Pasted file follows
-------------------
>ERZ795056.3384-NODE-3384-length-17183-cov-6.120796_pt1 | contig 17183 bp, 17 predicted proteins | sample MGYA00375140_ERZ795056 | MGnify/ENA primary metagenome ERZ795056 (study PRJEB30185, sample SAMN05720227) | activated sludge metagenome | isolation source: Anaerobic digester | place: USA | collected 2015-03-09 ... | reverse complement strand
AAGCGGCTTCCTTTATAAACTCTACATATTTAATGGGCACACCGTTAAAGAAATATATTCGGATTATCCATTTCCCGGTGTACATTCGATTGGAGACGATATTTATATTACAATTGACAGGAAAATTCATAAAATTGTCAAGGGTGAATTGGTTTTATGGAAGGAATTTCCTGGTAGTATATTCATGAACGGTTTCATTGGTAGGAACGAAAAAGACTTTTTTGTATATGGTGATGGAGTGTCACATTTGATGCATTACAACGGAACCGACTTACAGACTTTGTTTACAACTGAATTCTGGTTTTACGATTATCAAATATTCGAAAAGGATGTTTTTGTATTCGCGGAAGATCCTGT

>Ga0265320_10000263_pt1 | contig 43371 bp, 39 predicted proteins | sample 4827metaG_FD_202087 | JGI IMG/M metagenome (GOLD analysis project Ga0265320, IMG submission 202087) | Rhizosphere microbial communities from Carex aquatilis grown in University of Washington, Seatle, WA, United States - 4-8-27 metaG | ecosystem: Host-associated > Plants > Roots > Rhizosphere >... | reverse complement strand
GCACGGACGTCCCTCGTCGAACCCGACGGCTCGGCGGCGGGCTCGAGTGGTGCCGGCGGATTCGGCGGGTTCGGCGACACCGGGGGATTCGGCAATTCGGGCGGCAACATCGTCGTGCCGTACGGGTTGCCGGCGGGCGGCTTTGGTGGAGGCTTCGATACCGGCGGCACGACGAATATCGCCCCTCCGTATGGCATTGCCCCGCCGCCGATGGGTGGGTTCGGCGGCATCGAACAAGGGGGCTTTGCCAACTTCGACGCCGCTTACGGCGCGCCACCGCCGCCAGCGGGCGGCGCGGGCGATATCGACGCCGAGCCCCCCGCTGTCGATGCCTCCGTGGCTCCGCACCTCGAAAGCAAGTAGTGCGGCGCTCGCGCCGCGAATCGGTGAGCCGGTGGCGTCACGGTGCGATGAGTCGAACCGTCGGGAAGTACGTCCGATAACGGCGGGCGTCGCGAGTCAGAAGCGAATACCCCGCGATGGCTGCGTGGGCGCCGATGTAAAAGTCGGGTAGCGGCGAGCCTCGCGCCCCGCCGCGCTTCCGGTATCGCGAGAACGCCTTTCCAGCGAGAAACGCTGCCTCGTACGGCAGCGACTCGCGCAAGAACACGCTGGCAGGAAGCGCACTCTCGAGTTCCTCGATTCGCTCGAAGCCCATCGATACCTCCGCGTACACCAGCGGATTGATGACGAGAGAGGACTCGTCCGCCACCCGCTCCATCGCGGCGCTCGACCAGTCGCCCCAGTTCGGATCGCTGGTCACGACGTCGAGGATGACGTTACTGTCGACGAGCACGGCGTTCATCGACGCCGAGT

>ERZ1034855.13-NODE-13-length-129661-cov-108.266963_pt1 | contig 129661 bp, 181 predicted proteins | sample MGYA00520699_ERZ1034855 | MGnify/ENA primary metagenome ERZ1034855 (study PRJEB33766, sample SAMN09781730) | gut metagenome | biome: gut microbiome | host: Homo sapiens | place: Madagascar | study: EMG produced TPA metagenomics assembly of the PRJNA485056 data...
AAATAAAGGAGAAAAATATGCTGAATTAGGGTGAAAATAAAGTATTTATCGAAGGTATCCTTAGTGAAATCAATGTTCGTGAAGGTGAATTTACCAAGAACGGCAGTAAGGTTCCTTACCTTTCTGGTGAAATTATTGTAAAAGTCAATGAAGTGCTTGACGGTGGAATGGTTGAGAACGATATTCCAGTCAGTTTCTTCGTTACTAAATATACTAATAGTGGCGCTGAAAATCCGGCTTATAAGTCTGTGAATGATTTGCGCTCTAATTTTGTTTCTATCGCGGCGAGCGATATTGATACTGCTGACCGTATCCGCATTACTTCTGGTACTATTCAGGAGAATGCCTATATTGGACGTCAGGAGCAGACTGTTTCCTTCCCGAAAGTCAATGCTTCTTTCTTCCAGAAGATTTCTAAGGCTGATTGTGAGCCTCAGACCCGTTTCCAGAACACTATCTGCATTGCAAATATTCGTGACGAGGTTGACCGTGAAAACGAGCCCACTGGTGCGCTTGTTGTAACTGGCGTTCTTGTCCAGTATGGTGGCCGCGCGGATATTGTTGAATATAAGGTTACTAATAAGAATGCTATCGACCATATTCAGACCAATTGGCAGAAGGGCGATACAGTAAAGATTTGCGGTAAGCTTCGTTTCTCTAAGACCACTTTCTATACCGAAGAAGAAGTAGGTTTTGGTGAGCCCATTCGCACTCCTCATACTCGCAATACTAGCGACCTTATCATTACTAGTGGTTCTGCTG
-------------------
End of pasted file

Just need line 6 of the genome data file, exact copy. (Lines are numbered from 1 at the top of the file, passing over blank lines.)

AAATAAAGGAGAAAAATATGCTGAATTAGGGTGAAAATAAAGTATTTATCGAAGGTATCCTTAGTGAAATCAATGTTCGTGAAGGTGAATTTACCAAGAACGGCAGTAAGGTTCCTTACCTTTCTGGTGAAATTATTGTAAAAGTCAATGAAGTGCTTGACGGTGGAATGGTTGAGAACGATATTCCAGTCAGTTTCTTCGTTACTAAATATACTAATAGTGGCGCTGAAAATCCGGCTTATAAGTCTGTGAATGATTTGCGCTCTAATTTTGTTTCTATCGCGGCGAGCGATATTGATACTGCTGACCGTATCCGCATTACTTCTGGTACTATTCAGGAGAATGCCTATATTGGACGTCAGGAGCAGACTGTTTCCTTCCCGAAAGTCAATGCTTCTTTCTTCCAGAAGATTTCTAAGGCTGATTGTGAGCCTCAGACCCGTTTCCAGAACACTATCTGCATTGCAAATATTCGTGACGAGGTTGACCGTGAAAACGAGCCCACTGGTGCGCTTGTTGTAACTGGCGTTCTTGTCCAGTATGGTGGCCGCGCGGATATTGTTGAATATAAGGTTACTAATAAGAATGCTATCGACCATATTCAGACCAATTGGCAGAAGGGCGATACAGTAAAGATTTGCGGTAAGCTTCGTTTCTCTAAGACCACTTTCTATACCGAAGAAGAAGTAGGTTTTGGTGAGCCCATTCGCACTCCTCATACTCGCAATACTAGCGACCTTATCATTACTAGTGGTTCTGCTG